Sure, we’re living the high life here, catching bad Bollywood movies at a skeevy theater in Jackson Heights. Going to the Bronx Zoo. Playing Skee-Ball in the ever-shrinking arcades of Coney Island. But what is a typical weeknight like in our non-stop go-go new life?

Around 5:30 I shut my laptop after spending a few hours getting nowhere with some configuration files I have to rewrite in order to make my team’s stuff integrate with the Flagship Product. I took out an old mixing bowl and threw in some boneless chicken breasts, poured some soy sauce over them, added some garlic, then changed my mind about what I wanted to do and added some yogurt, some ginger paste (a fine invention available at your local Indo-Pak market), cumin, coriander and tumeric. I heated up a skillet, put in some oil and a pat of butter and started cooking some of the chicken.

I did some dishes, turned the chicken, did more dishes. I was on the second batch when Lenore got home from work. She split open a spaghetti squash, drizzled some oil, sprinkled some herbs, and put it in the oven.

The chicken was ready long before the squash was. In the end, it was tasty and wholesome. I put the rest of the considerable amount of chicken in the refrigerator.

The other day, Lenore had found the charger for the digital camera battery. She offloaded the photos that had been on it, most going back to just before the move. I sent some e-mail. Distant thunder rumbled. The wind-up monkey in the window clattered, wobbling in the wind.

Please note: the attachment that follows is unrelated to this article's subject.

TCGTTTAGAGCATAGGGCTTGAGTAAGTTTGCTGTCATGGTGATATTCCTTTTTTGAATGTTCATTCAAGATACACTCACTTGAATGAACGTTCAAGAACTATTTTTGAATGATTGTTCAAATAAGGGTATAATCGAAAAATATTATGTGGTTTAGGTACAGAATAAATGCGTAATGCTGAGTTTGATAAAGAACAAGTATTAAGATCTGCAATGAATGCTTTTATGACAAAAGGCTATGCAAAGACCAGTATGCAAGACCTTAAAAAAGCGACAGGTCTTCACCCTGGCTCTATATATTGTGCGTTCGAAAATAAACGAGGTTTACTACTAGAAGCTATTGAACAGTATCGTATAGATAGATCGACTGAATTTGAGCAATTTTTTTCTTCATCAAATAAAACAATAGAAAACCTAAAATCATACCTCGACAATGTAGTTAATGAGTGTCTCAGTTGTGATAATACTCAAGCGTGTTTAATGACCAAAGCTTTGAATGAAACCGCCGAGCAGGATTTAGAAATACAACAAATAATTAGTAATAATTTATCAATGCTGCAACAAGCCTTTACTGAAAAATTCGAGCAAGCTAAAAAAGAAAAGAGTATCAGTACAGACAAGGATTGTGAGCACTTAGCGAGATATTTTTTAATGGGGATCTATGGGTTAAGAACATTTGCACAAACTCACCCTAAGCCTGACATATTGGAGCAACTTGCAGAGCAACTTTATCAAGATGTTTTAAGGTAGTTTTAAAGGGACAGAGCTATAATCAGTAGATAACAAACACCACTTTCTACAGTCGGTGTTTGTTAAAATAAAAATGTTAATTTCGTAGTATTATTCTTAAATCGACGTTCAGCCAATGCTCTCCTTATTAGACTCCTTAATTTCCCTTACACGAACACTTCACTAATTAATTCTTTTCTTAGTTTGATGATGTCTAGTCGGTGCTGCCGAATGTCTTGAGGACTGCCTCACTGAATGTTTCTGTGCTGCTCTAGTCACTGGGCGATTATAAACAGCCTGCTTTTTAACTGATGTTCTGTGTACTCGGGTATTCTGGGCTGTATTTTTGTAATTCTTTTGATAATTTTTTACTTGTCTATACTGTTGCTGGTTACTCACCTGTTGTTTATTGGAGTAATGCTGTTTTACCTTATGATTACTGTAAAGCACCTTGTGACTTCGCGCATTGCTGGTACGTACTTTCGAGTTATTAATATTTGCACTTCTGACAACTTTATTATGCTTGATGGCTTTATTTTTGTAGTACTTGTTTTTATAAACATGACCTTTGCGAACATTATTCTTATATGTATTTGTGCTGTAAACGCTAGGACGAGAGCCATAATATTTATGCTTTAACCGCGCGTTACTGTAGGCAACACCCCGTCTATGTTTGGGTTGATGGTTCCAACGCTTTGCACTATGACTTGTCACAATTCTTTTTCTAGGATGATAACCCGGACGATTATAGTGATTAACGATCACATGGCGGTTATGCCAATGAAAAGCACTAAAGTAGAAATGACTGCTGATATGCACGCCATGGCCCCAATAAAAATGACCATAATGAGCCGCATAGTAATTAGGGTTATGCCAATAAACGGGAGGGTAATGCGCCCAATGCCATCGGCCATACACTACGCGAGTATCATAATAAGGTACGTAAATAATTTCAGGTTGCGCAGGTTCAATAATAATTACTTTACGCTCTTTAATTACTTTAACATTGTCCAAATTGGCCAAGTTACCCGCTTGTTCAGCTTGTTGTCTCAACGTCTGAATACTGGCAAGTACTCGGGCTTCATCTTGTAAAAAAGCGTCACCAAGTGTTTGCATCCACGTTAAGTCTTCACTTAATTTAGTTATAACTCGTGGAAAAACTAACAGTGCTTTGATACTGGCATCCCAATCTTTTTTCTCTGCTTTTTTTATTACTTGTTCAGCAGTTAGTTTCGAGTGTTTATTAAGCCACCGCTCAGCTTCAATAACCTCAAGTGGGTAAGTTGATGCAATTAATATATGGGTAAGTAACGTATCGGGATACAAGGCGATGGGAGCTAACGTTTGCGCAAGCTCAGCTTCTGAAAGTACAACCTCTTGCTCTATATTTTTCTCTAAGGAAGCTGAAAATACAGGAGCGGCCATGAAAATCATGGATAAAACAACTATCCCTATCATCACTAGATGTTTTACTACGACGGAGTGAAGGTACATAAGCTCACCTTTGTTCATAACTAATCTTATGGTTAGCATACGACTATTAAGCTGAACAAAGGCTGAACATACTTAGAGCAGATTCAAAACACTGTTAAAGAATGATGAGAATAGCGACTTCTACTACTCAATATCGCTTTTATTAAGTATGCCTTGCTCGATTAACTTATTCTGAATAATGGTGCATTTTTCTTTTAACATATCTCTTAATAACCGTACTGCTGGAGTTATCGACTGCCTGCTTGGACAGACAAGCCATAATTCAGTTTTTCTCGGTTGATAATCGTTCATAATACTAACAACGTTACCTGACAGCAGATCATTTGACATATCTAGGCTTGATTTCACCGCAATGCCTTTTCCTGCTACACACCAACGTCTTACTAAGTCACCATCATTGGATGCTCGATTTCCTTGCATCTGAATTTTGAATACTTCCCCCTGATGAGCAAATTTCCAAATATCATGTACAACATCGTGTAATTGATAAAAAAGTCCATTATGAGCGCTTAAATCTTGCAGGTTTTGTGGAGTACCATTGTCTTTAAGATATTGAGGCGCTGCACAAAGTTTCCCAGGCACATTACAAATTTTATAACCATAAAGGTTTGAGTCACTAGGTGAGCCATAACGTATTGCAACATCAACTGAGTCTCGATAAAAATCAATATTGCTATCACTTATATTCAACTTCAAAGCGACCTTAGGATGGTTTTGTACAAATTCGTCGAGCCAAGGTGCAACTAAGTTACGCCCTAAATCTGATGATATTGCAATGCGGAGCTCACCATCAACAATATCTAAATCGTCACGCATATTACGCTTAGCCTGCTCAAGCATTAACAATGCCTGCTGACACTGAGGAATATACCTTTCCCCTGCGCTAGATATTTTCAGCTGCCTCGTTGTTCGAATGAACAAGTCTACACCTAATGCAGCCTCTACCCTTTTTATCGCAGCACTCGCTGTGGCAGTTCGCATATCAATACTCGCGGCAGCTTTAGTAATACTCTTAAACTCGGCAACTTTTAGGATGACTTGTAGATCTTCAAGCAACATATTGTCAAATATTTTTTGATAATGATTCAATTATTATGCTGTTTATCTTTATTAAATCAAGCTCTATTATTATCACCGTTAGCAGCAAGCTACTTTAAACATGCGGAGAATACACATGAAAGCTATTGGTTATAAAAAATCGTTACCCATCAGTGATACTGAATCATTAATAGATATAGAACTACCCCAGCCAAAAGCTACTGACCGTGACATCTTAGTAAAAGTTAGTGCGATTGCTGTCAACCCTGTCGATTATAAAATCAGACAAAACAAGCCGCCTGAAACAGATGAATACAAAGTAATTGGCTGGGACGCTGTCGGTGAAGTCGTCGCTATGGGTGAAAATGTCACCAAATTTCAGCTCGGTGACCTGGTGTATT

Around 9:30, the apartment was still warm from the day’s near-90-degree heat and the cooking, despite eight or nine open windows and a breeze. We put on shoes, grabbed our keys, went for a walk along Broadway (not that Broadway, the Queens one), past shuttered 99-cent stores, hookah smokers outside the Moroccan cafe, darkened butcher shops and bakeries, past the strange bookstore, past the crazy nativist radiator-cabinet-maker’s shop with windows plastered with screeds against immigrants that must be great for business around here. Past shoe stores and Irish pubs and drugstores and newsstands and Croatian bars and the nightclub that smells like a urinal cake. After twenty-odd blocks the commercial strip petered out at the corner of Crrescent Street. We were standing by a taqueria we’d never given much thought to before. The front windows were open to a walk-up counter. A sign in Spanish bragged that their taquero, a gentleman named Alberto, was the best taquero in New York, and furthermore, that he is 100% Pueblan.

We looked over the list of meats on the takeout menu and at the wide steel pot on the grill filled with pig parts and fat sausages swimming in gravy and grease, a garland of grilled whole green onions laid on top. In accordance with my Unofficial Taqueria Rule when not acutally hungry but confronted by an unexplored taqueria some distance from home, we shared one involving the least-common meat on the list, in this case oreja. “You want ear?” asked the counterwoman.

We better understood why you can’t make a silk purse from a sow’s ear. For one thing, ear meat is thick, rubbery and cartilaginous, not much like silk at all. It also leaves a sticky residue on your fingers, what with that layer of cartilage and all. The meat, when combined with the nice chipotle-spiked salsa, tasted a bit like a hot dog, probably the sum of the pork, cartilage and smoke things going on. It’s not my favorite taco filling, but it’s not my least-favorite, either.

The wind kicked up. The moon was haloed by an orange haze. The city had issued a smog and ozone warning today. We crossed the street and walked back home, past the Japanese convenience store, past the grand old catering hall being gutted to make way for another megagym, past banks and hair salons and cafes. The apartment had cooled down some. The cat wanted to be fed.

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